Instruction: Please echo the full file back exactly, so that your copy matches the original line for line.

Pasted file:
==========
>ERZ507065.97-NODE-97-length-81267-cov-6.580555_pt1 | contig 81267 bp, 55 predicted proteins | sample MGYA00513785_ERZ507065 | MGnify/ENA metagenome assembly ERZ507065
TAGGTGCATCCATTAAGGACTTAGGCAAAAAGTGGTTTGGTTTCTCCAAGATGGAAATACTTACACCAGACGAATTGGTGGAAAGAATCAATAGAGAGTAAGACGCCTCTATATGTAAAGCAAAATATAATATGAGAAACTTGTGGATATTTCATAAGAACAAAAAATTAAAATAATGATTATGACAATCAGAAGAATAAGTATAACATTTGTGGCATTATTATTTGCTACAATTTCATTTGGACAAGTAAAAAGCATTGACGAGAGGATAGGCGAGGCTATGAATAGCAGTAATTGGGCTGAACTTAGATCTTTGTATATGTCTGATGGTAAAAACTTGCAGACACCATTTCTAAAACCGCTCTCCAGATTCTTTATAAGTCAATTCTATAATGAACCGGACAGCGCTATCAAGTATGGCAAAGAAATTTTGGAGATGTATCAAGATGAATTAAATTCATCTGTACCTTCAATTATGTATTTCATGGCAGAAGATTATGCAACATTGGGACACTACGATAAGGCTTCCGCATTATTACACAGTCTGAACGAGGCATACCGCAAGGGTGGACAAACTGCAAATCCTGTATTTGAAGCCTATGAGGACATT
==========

>ERZ507065.97-NODE-97-length-81267-cov-6.580555_pt1 | contig 81267 bp, 55 predicted proteins | sample MGYA00513785_ERZ507065 | MGnify/ENA metagenome assembly ERZ507065
TAGGTGCATCCATTAAGGACTTAGGCAAAAAGTGGTTTGGTTTCTCCAAGATGGAAATACTTACACCAGACGAATTGGTGGAAAGAATCAATAGAGAGTAAGACGCCTCTATATGTAAAGCAAAATATAATATGAGAAACTTGTGGATATTTCATAAGAACAAAAAATTAAAATAATGATTATGACAATCAGAAGAATAAGTATAACATTTGTGGCATTATTATTTGCTACAATTTCATTTGGACAAGTAAAAAGCATTGACGAGAGGATAGGCGAGGCTATGAATAGCAGTAATTGGGCTGAACTTAGATCTTTGTATATGTCTGATGGTAAAAACTTGCAGACACCATTTCTAAAACCGCTCTCCAGATTCTTTATAAGTCAATTCTATAATGAACCGGACAGCGCTATCAAGTATGGCAAAGAAATTTTGGAGATGTATCAAGATGAATTAAATTCATCTGTACCTTCAATTATGTATTTCATGGCAGAAGATTATGCAACATTGGGACACTACGATAAGGCTTCCGCATTATTACACAGTCTGAACGAGGCATACCGCAAGGGTGGACAAACTGCAAATCCTGTATTTGAAGCCTATGAGGACATT